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Discussion Starter · #1 ·
I am somewhat of a novice when it comes to audio. I under the tech explanations, but do not know enough about the tech in itself. As a result, I have lots of questions



Background:

I am upgrading my Home Theater. But as budget limitations would have it, I am going to piece it together with time. I had a Onkyo HT-S780 with speakers. I never wired the surrounds to go behind the seating area, and am okay with not having surrounds (at least for now). I am thinking of getting rid of all the Onkyo speakers, and upgrading. They are not bad, but somehow I have never been impressed by them.


My goal right now is to upgrade speakers to create a 2.1 system, and may be down the road add the surrounds.


So far - I have ordered pair of KEF iQ9 for front speakers (I had heard them some time back and recently saw them on sale - could not resist the price).


My questions:

Q1. Someone mentioned to me that the the Onkyo Receiver would not do well with the the KEF iQ9 - something to do with not having sufficient power to drive the new speakers. Though the specs for iQ9 put the Amp Requirements as 15-200W and the Onkyo is 110W/Channel. Also something about not being able to exploit the biwirable feature of the iQ9 [any help on understanding what is biwirable would be very helpful to me].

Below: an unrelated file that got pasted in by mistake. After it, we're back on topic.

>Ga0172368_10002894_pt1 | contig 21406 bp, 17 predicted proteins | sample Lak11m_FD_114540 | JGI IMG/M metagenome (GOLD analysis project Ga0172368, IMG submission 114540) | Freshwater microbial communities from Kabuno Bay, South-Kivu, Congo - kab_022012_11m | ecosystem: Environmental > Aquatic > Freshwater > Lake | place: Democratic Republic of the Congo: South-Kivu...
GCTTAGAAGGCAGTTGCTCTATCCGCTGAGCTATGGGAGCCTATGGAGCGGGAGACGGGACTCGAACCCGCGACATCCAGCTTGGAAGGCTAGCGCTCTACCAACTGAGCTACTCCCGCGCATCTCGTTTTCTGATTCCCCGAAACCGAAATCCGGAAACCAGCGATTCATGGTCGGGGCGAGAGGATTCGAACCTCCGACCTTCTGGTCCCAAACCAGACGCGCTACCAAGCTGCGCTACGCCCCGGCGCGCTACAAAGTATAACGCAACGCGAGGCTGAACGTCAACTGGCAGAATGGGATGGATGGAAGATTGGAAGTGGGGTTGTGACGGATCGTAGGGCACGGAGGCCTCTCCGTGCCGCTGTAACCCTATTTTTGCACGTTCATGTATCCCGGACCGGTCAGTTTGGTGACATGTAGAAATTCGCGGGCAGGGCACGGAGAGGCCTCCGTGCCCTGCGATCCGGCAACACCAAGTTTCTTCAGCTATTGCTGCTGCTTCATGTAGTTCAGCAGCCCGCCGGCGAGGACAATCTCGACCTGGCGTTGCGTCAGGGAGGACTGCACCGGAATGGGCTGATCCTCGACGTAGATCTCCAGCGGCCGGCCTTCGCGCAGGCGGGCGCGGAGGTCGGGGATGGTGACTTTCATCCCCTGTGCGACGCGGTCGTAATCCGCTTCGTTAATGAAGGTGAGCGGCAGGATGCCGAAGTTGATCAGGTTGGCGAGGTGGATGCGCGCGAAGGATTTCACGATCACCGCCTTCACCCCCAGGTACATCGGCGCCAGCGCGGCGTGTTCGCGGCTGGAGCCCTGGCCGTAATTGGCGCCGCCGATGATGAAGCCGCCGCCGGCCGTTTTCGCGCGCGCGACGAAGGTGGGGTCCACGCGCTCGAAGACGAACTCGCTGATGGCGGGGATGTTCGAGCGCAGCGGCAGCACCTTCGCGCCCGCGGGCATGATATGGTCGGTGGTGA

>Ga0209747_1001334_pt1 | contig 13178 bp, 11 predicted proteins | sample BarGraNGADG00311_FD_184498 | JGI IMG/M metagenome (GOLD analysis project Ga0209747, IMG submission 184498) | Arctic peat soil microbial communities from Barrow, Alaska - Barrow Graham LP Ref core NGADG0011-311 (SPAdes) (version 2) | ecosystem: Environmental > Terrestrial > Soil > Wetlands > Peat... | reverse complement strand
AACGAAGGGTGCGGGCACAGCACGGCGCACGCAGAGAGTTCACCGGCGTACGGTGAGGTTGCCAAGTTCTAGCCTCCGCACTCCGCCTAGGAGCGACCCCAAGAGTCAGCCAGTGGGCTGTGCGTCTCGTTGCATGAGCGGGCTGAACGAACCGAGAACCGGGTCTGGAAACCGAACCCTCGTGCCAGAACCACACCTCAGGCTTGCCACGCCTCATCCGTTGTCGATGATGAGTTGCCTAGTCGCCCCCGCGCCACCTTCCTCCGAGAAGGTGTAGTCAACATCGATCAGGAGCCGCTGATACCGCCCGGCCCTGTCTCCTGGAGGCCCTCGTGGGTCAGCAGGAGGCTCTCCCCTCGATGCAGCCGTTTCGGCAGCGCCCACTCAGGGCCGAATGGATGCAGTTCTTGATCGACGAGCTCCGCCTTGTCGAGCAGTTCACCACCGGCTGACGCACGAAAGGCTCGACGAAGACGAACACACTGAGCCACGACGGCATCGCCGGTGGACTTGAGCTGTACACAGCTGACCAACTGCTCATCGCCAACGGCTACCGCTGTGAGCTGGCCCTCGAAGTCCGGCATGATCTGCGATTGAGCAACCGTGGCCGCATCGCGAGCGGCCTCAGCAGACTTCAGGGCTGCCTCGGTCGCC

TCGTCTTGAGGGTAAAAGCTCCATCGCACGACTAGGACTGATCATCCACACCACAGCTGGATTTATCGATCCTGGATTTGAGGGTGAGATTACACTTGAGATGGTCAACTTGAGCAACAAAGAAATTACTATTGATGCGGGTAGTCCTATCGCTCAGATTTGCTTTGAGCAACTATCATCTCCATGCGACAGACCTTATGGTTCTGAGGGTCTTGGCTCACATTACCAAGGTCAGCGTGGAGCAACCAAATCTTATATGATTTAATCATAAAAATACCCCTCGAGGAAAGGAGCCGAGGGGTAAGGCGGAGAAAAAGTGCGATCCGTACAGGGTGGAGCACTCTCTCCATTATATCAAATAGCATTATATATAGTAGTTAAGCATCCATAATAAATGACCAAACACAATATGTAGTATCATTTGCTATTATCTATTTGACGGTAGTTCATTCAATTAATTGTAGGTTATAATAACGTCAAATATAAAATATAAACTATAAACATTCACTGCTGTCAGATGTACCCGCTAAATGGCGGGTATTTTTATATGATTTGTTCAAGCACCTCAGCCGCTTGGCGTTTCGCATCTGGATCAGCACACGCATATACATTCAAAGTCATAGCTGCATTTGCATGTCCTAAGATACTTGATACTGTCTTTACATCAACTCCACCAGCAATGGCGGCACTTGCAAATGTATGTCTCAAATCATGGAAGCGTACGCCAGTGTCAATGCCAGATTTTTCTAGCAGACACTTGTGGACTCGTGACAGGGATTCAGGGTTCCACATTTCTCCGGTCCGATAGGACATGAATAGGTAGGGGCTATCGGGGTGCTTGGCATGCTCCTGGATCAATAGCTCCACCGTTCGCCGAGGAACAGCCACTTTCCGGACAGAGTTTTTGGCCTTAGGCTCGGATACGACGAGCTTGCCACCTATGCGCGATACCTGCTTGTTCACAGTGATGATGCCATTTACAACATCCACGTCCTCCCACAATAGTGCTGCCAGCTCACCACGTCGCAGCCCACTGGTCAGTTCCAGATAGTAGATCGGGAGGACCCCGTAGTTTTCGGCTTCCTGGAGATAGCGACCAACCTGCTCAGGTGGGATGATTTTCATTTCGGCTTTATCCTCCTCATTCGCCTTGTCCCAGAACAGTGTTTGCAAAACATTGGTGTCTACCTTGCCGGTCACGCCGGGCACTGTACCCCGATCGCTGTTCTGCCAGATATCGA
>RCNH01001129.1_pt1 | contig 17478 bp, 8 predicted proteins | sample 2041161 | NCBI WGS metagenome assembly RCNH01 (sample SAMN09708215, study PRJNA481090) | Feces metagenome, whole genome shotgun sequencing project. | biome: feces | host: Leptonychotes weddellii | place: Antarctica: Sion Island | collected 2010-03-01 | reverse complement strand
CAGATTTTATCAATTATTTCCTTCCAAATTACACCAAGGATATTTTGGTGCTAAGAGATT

Here's the specs of the Onkyo HT Receiver:


Power Output (8 ohm, 1 kHz, FTC): 110 W/Ch

THD (Rated Power): 0.08 % (all channels)

Frequency Response: 10 Hz-100 kHz (+ 1 dB, - 3 dB)

S/N Ratio: 100 dB (IHF-A)

Tone Control -

Acoustic Control 1: +/- 10 dB at 50 Hz/+/- 10 dB at 20 kHz

Acoustic Control 2 : -


Is this not a good receiver? or just not right for the new speakers? or are there any problems with the matching of the speakers with the receiver? or should I seriously consider selling off the current HT system and get a new A/V receiver?


Any advice, insights, suggestions would be very appreciated.


Q2: From the sound of the iQ9 and looking at the specifications (38Hz - 40Khz), I am inclined to not use a subwoofer. Reading on different threads, it seems it is not essential to have a subwoofer - am I understanding this right? Also, will it pose a problem with the receiver (i.e. if it detects no sub?)



Q3: I want to get a new center channel speaker, but not sure which one to get. I have read and understand why pairing the center with the iQ9 is very important. But how do I even begin to evaluate which center channels would pair well and which would not? Do I have to hear them, or can I use the frequency response range on specifications to narrow down the choices? Do they have to be 8 ohm speakers or does it not matter? Do I just blindly go with KEF center or can I easily do better? Any advice, suggestions?
 

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Quote:
Originally Posted by NoviceAVPhile /forum/post/15571031


But as budget limitations would have it, I am going to piece it together with time.